Class Acceleration Corp. is far from alone in failing to find a deal and deciding to close up shop.
At least 94 SPAC deals, worth an estimated $33.7 billion, have been liquidated in 2022 as of Dec. 19, according to SPAC Research, which tracks the industry.
Analysts say a number of headwinds are leading to mass SPAC liquidations, including market volatility, higher interest rates, new proposed regulatory measures, and a 1 percent excise tax that blank check companies could face if they return cash to investors starting in 2023.
Jeff Silber, a stock analyst at BMO Capital Markets, said that SPACs in general are not as enticing an option as they were in the previous two years. But the investment vehicle remains viable, he said, in part because there are plenty of smaller companies that don’t have many other options to attract capital.
Despite the crush of SPACs liquidating and returning money to shareholders this year, more than 400 blank-check companies are still looking for acquisition partners, according to data from SPAC Research.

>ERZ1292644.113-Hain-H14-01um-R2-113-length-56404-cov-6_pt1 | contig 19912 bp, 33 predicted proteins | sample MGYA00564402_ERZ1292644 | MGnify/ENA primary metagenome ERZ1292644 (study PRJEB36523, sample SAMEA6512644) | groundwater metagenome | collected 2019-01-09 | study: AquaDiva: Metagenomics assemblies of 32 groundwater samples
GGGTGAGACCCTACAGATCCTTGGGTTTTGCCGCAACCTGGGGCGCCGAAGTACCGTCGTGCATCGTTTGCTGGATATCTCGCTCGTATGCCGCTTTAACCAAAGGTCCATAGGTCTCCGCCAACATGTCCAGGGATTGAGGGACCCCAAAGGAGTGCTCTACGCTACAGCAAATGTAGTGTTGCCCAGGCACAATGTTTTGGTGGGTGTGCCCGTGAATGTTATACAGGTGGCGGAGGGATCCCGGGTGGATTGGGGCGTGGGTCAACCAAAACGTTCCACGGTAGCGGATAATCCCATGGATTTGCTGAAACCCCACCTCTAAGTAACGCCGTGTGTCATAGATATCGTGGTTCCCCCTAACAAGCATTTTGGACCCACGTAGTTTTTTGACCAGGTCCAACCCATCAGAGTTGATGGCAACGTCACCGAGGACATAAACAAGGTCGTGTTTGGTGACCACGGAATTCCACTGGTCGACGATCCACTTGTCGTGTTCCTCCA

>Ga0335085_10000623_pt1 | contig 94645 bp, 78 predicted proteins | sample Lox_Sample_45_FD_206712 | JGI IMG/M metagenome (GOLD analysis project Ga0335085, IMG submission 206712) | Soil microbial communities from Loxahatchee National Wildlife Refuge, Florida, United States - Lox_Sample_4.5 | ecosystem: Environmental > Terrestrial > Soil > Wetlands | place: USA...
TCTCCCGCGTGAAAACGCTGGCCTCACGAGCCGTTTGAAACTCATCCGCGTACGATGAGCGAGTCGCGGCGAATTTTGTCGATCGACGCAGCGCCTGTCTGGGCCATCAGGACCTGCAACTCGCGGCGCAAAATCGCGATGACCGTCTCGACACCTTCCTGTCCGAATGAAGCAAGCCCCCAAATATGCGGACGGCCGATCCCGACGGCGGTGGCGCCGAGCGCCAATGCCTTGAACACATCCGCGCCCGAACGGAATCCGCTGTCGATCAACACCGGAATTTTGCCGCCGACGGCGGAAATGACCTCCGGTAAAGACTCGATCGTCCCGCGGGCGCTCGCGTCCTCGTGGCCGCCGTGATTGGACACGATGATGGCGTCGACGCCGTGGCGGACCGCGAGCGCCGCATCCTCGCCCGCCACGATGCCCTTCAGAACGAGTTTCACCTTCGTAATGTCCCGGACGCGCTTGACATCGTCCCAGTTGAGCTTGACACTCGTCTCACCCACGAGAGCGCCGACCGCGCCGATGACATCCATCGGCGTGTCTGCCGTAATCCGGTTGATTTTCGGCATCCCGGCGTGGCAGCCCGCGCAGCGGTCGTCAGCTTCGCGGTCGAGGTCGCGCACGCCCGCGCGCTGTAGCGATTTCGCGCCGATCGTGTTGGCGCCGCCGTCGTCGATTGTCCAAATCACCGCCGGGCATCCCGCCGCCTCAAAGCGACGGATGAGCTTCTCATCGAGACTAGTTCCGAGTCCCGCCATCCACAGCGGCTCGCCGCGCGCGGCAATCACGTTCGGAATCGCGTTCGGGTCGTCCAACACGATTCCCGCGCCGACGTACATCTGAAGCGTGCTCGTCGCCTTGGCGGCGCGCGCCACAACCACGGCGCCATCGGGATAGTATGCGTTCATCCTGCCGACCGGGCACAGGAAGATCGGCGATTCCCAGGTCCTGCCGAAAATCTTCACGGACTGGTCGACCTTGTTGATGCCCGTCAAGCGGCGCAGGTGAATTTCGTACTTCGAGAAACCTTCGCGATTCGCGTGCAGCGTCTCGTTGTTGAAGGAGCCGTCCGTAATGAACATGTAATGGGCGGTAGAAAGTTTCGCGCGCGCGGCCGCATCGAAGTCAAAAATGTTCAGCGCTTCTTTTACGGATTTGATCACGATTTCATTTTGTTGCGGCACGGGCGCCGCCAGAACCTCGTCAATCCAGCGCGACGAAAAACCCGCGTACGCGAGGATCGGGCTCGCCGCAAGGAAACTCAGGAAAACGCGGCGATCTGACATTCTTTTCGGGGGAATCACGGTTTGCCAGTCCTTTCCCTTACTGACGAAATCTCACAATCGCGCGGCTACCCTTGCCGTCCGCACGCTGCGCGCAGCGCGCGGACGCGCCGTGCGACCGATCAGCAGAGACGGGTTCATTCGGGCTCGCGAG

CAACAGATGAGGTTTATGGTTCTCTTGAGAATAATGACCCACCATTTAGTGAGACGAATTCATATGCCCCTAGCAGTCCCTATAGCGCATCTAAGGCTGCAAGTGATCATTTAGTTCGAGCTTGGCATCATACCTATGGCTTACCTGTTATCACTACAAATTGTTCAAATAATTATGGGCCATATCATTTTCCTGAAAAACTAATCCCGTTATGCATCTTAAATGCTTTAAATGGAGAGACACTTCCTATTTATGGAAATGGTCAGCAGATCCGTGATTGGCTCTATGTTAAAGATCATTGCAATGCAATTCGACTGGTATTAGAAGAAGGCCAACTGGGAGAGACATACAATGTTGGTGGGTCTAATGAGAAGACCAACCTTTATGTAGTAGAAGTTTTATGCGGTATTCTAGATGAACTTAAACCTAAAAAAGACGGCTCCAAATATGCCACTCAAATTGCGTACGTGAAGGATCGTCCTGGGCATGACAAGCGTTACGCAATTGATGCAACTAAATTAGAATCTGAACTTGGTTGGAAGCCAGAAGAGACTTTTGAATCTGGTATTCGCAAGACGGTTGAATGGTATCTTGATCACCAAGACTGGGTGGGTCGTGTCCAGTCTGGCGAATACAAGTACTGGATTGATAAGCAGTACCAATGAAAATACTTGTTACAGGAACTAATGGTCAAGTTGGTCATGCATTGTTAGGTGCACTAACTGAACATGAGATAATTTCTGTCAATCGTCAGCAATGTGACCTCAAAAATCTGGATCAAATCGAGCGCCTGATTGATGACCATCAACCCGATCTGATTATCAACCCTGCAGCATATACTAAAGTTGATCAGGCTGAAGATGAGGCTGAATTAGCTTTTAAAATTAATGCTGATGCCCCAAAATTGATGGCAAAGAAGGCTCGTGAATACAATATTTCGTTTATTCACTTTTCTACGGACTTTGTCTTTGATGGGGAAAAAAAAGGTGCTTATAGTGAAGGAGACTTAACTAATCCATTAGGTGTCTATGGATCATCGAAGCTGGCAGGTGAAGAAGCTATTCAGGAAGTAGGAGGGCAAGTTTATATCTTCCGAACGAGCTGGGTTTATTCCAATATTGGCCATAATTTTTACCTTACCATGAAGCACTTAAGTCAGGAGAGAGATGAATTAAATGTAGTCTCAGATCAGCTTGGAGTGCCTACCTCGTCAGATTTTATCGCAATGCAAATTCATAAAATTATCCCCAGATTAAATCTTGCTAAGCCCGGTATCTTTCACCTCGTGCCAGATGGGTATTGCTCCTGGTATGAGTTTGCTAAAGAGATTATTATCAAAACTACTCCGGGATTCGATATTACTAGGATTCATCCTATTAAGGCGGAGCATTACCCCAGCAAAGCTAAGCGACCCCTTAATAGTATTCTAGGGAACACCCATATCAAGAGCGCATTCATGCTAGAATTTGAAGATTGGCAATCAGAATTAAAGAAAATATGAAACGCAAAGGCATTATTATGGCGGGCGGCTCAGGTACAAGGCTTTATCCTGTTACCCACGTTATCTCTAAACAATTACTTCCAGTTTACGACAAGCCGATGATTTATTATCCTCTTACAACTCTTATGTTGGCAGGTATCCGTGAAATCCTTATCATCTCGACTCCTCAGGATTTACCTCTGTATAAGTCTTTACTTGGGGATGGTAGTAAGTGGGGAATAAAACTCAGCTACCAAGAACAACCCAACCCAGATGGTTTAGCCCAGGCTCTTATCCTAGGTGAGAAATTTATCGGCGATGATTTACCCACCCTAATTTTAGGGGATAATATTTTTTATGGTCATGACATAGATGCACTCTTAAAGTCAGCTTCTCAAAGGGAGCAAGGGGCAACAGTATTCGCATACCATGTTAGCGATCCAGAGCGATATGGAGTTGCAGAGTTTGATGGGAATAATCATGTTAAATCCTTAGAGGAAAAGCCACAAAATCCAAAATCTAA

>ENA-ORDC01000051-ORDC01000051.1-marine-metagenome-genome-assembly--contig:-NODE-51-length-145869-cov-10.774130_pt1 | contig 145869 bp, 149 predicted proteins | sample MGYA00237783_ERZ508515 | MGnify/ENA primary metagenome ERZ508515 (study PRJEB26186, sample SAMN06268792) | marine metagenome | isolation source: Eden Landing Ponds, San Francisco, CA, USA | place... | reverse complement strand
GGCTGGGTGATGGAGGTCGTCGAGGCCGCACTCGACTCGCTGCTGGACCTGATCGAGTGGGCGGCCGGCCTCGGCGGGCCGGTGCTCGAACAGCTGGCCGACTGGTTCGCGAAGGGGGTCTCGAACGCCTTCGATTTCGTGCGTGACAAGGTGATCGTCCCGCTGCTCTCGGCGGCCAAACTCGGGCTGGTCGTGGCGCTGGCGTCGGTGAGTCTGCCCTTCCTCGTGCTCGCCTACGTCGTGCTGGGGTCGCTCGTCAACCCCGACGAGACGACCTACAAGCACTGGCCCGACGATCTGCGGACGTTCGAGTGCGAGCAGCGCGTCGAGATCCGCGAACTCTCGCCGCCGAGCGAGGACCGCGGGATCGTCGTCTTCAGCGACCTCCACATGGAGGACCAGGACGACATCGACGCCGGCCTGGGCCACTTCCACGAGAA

“There are deals out there,” said Silber, who follows the ed-tech sector. “But whether everyone will be successful in finding one, I can’t say.”
A New SPAC Venture
Only one new SPAC has filed with the U.S. Securities and Exchange Commission this year, saying it is focused on buying an education company and taking it public.
That SPAC — Noble Education Acquisition Corp. — is planning to raise $100 million through an IPO, and wants to acquire “a leader in the educational technology spectrum, with a central position in today’s market based upon three characteristics: reach, content and/or assessment,” according to a securities filing.